There are situations where migrants know that they cannot return but do not have the resources to stay. This is the case of Eduardo José Rondón and his wife, who arrived in Colombia four months ago on foot from Puerto Orzar, in the east of Venezuela. They settled in Bucaramanga, a city close to the border, where he earned a daily living looking after vehicles in a car park.

Eduardo Rondón told Global Voices that he cannot return to Venezuela because his wife is pregnant and due to give birth in a few days’ time.

“They have promised to attend her in the hospital [of Bucaramanga]”, Rondón told Global Voices, adding that his wife wants to stay in Colombia to have her baby in a place she considers safe.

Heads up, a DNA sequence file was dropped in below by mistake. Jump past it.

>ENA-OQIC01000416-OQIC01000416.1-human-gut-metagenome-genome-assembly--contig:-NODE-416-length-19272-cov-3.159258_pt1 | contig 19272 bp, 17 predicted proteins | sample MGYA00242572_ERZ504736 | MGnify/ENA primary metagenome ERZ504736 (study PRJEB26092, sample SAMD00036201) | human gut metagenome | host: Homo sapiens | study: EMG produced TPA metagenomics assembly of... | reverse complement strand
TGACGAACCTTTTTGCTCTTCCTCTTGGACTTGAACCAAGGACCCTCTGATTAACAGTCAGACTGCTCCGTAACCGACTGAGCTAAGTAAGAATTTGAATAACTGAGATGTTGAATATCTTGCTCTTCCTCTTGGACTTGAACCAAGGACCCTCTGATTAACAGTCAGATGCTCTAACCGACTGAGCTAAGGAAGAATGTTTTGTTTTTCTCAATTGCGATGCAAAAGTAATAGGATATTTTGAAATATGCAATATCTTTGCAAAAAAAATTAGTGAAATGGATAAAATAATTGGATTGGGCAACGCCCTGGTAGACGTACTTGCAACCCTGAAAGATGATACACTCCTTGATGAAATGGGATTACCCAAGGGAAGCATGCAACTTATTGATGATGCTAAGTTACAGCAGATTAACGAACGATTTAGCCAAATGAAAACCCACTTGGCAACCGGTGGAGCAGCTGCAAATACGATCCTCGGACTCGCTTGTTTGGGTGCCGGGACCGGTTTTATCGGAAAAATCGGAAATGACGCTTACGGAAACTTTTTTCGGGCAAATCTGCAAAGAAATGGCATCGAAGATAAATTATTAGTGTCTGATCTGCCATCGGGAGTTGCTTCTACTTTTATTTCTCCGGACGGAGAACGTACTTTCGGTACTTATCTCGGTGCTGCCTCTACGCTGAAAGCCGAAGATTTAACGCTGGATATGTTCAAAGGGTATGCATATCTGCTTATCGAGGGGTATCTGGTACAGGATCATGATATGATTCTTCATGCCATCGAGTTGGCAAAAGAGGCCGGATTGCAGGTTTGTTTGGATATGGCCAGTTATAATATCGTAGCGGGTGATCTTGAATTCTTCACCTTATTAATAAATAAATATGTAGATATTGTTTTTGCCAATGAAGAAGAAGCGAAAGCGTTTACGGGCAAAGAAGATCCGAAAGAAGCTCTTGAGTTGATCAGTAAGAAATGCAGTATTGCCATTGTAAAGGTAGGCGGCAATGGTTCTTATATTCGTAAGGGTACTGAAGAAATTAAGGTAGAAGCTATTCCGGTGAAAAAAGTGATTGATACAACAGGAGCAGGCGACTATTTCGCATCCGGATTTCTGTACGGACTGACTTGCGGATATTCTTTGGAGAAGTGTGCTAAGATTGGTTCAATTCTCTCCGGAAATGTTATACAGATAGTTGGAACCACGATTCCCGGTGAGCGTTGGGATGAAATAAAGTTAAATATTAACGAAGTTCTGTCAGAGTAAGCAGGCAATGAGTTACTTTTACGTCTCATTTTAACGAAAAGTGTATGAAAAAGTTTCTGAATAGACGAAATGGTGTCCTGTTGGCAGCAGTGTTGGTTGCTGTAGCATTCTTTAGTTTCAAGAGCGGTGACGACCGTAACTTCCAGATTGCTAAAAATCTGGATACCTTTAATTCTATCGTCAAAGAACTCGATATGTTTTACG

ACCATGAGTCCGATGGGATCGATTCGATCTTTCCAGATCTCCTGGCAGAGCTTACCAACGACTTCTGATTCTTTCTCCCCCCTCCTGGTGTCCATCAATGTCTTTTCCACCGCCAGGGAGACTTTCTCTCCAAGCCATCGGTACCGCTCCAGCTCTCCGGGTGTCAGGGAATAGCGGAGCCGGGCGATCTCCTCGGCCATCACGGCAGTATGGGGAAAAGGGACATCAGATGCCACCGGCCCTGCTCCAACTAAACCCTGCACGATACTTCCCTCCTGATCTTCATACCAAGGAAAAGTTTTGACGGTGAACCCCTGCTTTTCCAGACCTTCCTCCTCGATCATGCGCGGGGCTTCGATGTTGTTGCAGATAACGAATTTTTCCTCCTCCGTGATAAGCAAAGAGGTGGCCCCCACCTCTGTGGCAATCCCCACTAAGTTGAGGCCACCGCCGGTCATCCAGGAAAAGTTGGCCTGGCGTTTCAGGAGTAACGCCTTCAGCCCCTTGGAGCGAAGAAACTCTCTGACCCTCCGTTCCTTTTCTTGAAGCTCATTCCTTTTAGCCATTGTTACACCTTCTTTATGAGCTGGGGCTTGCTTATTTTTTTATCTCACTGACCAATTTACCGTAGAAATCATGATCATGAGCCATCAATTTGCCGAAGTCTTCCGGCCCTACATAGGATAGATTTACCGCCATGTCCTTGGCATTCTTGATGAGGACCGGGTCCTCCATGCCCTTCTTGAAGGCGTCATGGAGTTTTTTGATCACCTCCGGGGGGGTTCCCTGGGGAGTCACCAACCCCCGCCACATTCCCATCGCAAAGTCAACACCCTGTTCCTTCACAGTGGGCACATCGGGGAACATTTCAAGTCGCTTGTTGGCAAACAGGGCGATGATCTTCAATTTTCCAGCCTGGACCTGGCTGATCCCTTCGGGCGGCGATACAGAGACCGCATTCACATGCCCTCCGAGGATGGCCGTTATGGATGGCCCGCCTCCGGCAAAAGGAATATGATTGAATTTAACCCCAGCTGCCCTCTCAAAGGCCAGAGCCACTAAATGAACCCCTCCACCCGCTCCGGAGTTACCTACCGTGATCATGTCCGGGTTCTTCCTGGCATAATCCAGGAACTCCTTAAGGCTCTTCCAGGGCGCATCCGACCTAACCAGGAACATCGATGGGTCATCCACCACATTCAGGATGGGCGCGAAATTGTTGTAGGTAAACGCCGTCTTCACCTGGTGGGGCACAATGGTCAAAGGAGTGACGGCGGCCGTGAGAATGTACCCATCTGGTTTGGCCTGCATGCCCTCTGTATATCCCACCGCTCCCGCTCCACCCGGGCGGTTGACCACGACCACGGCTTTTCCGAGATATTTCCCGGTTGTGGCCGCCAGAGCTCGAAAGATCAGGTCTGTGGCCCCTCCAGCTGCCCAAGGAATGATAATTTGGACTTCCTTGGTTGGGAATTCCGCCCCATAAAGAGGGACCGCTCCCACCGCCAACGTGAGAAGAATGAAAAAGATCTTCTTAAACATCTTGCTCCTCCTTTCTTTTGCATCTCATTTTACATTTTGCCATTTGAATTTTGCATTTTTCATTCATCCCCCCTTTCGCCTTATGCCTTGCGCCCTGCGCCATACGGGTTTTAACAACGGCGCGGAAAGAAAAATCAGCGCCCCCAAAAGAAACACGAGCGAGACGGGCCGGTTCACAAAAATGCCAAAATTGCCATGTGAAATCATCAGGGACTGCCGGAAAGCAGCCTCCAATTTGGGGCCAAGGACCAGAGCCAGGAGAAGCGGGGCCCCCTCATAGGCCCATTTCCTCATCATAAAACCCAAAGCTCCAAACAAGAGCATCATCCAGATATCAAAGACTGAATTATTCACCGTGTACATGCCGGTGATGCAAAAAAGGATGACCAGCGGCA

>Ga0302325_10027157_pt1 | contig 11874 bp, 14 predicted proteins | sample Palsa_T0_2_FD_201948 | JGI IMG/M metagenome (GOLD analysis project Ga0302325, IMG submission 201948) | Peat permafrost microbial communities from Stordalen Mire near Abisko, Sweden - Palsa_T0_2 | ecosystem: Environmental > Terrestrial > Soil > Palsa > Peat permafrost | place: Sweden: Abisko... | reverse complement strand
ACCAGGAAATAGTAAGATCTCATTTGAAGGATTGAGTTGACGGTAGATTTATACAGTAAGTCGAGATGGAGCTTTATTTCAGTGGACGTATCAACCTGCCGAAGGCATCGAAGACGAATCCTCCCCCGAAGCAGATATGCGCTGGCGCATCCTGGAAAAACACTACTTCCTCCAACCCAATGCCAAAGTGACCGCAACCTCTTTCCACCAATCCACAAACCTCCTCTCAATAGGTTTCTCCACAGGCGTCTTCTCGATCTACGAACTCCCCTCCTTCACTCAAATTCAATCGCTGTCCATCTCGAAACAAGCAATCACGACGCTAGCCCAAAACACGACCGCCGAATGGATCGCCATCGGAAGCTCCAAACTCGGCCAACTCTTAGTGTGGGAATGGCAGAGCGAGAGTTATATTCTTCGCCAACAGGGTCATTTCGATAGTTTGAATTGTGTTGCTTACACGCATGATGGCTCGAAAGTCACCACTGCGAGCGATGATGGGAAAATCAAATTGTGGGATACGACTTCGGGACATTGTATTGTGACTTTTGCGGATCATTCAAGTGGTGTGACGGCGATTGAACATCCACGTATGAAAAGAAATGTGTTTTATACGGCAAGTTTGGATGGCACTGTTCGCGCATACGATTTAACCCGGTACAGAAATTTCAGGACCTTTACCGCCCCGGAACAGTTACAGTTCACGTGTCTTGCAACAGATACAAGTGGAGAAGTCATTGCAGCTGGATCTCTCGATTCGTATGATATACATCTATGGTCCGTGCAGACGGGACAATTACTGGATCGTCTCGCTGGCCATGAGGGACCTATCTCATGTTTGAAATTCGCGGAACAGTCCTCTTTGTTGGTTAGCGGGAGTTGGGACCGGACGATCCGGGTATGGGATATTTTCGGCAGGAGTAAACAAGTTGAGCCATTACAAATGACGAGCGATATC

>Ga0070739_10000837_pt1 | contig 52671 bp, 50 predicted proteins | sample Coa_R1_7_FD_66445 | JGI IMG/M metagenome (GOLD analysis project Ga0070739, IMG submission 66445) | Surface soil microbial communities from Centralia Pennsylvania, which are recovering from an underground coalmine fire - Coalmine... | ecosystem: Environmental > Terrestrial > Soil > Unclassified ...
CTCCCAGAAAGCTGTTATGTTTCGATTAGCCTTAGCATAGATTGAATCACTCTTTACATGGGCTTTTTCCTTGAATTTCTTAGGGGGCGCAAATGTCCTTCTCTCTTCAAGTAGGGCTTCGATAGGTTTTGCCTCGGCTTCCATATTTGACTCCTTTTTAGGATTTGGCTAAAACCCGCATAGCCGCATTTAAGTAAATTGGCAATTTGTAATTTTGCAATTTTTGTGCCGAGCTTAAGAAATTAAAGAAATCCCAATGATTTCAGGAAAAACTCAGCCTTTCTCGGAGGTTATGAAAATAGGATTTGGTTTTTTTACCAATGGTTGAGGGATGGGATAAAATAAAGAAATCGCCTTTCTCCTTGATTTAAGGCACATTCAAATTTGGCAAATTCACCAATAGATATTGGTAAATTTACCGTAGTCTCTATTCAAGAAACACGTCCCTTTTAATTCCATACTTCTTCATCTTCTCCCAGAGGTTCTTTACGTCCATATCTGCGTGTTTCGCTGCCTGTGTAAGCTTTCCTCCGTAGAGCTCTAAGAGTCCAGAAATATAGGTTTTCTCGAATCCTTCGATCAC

However, they face a dilemma: “we are going to be evicted from our room because we haven’t paid rent for several days. But there’s no money for food either! I don’t know what we’re going to do.”

Venezuela, unprepared for the arrivals

The government of Venezuela launched the “Return to the Homeland Plan” in August 2018. This is described as a diplomatic and economic strategy to facilitate the repatriation of Venezuelan citizens in economic need who wish to return to their country. Under this plan, hundreds of families have returned by plane and bus from various countries including Brazil and the Dominican Republic.

However, migrants who succeed in crossing the Colombia-Venezuela border via unofficial crossings or by bus are faced with a dire reception, as can be seen on social media in the Venezuelan city of San Antonio. The writer and political consultant Gustavo Azócar describes it as “chaos”: